First Nations have freely travelled the coast of BC in canoes for thousands of years. It has been 50 years since the first recreational kayakers ventured out to explore and enjoy this same wild and majestic coastline, relatively free to stop and camp anywhere along the way.
Any restrictions to that applied only to the populated, developed areas with increasing portions of private land. Crown lands and parks were very available, and for the most part, still are.
Competition for public land use however, is growing significantly along the BC coast because of the increasing pressures of resource based and other industries, and the needs of a growing population. The BCMTNA is the recognized advocate for defending and promoting continued public use of marine sites identified over the years as most popular and necessary for small boat users to enable travel and recreation along the coast.
The BCMTNA negotiates and works with government agencies responsible for the allocation and use of crown lands to ensure increased protection on necessary sites as well as specifying access within provincial and national parks. It also consults and negotiates with industries – timber harvesting, aquaculture, other resource extraction companies, as well as many other stakeholders with an interest in the coastal land base.
So, this advocacy necessitates many meetings, discussions, and compromises with First Nations and many different agencies and stakeholder groups. Some more examples:
- Recreation Sites and Trails BC
- BC Parks
- Parks Canada
- Municipality and Regional District boards,
- their various parks boards,
- community associations,
- and concerned private citizens and landowners - regarding the impact of possible access points with overnight parking and campsites nearby
- First Nations, the historic users of the trails, and who have a strong say in coastal management and use
- Commercial recreation outfitters and resorts
Stewardship, as we move forward with these negotiations, plays a big part in our successes, as all landowners and stakeholders are concerned about user impact. Because of this, stewardship has become the other arm of the core work of the volunteers of the BCMTNA.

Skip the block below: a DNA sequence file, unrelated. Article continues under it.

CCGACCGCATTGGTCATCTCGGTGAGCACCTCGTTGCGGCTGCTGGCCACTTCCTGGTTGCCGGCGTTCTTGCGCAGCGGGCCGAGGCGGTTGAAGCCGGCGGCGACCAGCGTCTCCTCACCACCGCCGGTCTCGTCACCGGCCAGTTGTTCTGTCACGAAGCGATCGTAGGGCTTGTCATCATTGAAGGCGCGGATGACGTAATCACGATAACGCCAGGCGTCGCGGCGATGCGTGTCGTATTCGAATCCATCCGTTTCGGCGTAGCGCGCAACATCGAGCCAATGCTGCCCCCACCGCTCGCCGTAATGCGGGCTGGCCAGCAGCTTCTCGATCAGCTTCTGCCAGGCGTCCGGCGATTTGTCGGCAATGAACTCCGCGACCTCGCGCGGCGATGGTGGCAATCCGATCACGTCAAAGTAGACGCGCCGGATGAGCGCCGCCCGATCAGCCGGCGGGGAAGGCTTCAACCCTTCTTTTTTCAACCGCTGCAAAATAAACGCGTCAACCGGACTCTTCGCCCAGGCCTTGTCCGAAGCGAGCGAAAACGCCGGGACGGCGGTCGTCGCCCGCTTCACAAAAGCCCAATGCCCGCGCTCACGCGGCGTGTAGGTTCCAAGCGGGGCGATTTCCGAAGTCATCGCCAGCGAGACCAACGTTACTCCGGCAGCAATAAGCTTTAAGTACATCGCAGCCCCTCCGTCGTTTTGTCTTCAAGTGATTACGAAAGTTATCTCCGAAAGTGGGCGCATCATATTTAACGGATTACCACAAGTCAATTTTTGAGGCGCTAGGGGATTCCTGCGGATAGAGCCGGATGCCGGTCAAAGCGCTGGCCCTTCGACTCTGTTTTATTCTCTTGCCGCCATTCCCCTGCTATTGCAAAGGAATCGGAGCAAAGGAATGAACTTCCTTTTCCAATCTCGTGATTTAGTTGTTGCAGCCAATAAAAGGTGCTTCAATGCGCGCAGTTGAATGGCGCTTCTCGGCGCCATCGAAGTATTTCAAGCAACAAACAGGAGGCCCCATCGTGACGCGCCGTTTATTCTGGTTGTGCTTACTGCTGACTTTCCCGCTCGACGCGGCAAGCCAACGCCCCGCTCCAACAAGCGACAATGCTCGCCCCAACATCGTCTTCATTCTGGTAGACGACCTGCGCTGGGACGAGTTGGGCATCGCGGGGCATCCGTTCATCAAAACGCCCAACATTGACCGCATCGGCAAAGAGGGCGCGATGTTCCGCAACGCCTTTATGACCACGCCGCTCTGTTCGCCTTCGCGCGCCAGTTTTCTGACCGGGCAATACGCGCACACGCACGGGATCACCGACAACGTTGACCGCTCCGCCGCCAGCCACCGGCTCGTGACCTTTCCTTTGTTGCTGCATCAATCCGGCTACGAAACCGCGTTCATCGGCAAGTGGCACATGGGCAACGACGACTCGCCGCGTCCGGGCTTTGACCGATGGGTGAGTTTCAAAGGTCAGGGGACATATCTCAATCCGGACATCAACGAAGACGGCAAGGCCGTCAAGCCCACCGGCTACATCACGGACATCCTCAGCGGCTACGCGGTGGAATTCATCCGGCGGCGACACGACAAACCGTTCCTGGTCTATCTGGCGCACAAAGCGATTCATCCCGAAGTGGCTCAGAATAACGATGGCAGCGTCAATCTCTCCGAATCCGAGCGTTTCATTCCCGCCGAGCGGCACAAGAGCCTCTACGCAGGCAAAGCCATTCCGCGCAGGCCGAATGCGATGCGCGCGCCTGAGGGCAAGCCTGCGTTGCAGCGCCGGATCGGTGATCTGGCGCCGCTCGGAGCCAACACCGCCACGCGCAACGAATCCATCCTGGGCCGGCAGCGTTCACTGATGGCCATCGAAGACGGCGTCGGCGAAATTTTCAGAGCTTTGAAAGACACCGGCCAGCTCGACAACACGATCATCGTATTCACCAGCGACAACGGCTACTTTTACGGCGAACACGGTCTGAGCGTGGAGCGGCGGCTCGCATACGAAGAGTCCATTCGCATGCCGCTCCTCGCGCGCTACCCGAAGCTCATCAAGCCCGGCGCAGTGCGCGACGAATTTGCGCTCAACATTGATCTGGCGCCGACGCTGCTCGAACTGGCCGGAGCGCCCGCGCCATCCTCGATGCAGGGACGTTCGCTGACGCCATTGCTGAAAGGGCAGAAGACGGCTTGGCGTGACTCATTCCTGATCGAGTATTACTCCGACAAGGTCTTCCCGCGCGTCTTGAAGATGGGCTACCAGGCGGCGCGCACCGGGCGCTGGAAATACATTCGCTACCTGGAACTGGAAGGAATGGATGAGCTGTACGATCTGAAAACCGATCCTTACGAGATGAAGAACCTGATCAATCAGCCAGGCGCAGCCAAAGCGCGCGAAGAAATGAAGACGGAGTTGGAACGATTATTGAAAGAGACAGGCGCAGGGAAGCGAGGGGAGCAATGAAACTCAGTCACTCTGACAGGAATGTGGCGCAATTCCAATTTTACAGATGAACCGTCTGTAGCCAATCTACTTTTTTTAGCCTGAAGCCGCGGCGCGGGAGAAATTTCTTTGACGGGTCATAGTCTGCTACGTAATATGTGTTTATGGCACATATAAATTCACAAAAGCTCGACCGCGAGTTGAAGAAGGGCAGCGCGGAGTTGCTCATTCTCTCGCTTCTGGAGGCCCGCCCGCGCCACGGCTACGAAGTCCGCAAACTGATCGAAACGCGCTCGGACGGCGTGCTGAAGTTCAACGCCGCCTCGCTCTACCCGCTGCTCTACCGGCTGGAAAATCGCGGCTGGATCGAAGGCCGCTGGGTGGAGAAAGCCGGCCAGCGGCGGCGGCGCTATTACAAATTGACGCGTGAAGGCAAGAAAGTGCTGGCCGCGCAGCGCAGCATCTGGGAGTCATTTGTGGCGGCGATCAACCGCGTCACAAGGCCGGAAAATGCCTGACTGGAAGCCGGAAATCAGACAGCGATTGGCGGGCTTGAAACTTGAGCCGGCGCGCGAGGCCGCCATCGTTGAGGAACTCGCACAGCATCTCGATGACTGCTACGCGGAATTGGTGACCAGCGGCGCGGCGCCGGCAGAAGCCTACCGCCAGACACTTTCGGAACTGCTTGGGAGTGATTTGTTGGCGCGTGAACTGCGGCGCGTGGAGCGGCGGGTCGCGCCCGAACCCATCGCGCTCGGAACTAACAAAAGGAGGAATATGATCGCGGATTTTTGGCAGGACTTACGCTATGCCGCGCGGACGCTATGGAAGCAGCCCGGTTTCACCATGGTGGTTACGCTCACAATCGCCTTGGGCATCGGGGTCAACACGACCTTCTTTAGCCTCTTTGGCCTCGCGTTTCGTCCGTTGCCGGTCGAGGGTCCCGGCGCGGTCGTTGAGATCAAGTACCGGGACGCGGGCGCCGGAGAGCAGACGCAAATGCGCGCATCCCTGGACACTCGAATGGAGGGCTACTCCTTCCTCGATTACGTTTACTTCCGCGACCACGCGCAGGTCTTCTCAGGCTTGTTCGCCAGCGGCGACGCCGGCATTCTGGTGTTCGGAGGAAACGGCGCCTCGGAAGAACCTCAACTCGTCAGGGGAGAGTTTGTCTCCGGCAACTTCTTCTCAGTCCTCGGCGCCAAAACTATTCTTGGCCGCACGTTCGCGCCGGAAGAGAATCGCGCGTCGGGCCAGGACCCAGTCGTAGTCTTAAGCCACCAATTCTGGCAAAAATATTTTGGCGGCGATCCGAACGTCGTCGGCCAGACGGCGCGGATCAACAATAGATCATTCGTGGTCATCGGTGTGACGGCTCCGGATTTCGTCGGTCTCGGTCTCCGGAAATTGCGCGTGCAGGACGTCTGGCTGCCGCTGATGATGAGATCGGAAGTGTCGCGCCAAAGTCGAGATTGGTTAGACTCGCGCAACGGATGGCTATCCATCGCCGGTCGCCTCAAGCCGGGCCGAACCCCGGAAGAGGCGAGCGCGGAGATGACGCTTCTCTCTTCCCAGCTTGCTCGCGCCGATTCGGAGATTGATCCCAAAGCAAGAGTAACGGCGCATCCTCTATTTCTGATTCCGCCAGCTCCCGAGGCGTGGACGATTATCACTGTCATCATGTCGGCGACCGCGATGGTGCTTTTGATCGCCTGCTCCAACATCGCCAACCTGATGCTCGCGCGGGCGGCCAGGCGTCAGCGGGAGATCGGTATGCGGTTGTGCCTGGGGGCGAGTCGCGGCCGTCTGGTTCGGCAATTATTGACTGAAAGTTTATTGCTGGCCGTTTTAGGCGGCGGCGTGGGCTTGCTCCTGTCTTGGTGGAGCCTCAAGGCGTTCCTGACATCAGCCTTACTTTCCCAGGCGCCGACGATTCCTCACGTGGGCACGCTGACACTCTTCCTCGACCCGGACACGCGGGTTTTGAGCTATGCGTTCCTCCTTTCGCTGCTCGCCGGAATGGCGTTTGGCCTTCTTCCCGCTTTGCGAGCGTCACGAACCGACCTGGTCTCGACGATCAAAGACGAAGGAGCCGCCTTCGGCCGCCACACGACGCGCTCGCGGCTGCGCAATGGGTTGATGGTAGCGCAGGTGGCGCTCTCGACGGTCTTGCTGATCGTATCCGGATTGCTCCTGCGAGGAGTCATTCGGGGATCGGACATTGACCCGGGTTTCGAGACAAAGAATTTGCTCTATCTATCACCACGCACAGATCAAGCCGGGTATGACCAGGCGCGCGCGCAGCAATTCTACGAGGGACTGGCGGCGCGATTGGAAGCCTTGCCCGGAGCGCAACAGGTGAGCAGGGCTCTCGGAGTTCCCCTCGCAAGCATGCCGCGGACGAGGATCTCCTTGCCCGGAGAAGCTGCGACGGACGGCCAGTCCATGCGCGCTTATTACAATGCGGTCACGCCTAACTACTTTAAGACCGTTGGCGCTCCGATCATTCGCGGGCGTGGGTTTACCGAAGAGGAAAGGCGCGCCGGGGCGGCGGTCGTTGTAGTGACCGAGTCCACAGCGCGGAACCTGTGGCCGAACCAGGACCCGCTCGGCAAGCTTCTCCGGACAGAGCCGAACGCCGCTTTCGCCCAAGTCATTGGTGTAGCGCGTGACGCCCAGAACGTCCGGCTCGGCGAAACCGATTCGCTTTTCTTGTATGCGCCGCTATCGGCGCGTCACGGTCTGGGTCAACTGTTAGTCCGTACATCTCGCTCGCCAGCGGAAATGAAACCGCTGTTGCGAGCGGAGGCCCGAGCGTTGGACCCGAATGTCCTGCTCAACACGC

The BCMTNA website is how we communicate the extensive data on sites and access points that has been compiled over the years to users and the public. Its map is the core repository for this data. The website also offers many other resources for interested users and is one of the most comprehensive water trails websites in the world.
So what has the BCMTNA accomplished over the past 10 years to improve this scenario? Answer: a lot really, but the project is so huge that not too much yet is easily visible. (We have 27,000 km of coastline in BC to work with). The work will never be really finished, as times and circumstances change.
The BCMTNA is a volunteer based charitable organization whose mandate is:
- to work to preserve a network of access points and campsites along the BC coast, and
- to conduct stewardship programs to help protect the coastal environment
We are working to ensure that the public continues to be able to paddle the coast and land and camp where they need into the future, like they can today.
So, what can you see of the work of the BCMTNA?
- The BCMTNA map shows both sites approved for use by various government agencies/ stakeholders, and those sites on crown lands with established use patterns but not yet officially approved. There are several approved sites including six campsites on the Sea to Sky Marine Trail and Musgrave Point. There are a number of sites currently going through an approval process to become recreation sites.
- Signage going up on BC recreation reserves.
- Signs beginning to appear within BC Parks, national parks, demonstrating that particular campsites are on a BCMTN route.
- Signage is now appearing on BC Marine Trails’ access points. We work with municipalities and regional districts.
What you don’t see?
- One paid operations assistant
- A very determined, and dedicated board members/committee members, who give up large portions of their free time to do the work that they do, for the benefit of present day users and future paddlers of the BCMTNA
- Dozens of meetings to advocate for recreationists and paddlers
SO PLEASE, CONTINUE TO SUPPORT THIS HARD WORKING ASSOCIATION – THEY’RE DOING IT FOR YOU.
The public can support the BCMTN in a number of ways:
- Becoming a member of the BC Marine Trails Network. The funds are used to not only support membership but helps pay other costs.
- Using the trails in a respectful manner and reporting any issues to the Association.
- Helping with Site Condition Reporting. That is, using the ‘Site Condition Report’ (under ‘Caring for the Trails’ on our website) and reporting on the conditions of sites.
- Participating in volunteer activities. We do need people, for example, to help with clean ups.
- Donating to the BCMTNA.